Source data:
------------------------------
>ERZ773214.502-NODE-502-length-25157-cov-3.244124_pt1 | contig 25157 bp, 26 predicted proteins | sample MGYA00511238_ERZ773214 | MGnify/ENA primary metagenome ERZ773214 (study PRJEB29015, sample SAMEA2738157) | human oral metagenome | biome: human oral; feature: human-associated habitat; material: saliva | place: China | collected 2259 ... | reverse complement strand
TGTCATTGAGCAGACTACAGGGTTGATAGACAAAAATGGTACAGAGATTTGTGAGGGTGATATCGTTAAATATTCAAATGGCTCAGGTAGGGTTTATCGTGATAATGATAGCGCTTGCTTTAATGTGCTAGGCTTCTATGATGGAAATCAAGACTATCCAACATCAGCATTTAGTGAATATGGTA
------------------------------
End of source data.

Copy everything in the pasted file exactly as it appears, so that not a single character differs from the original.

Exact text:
>ERZ773214.502-NODE-502-length-25157-cov-3.244124_pt1 | contig 25157 bp, 26 predicted proteins | sample MGYA00511238_ERZ773214 | MGnify/ENA primary metagenome ERZ773214 (study PRJEB29015, sample SAMEA2738157) | human oral metagenome | biome: human oral; feature: human-associated habitat; material: saliva | place: China | collected 2259 ... | reverse complement strand
TGTCATTGAGCAGACTACAGGGTTGATAGACAAAAATGGTACAGAGATTTGTGAGGGTGATATCGTTAAATATTCAAATGGCTCAGGTAGGGTTTATCGTGATAATGATAGCGCTTGCTTTAATGTGCTAGGCTTCTATGATGGAAATCAAGACTATCCAACATCAGCATTTAGTGAATATGGTA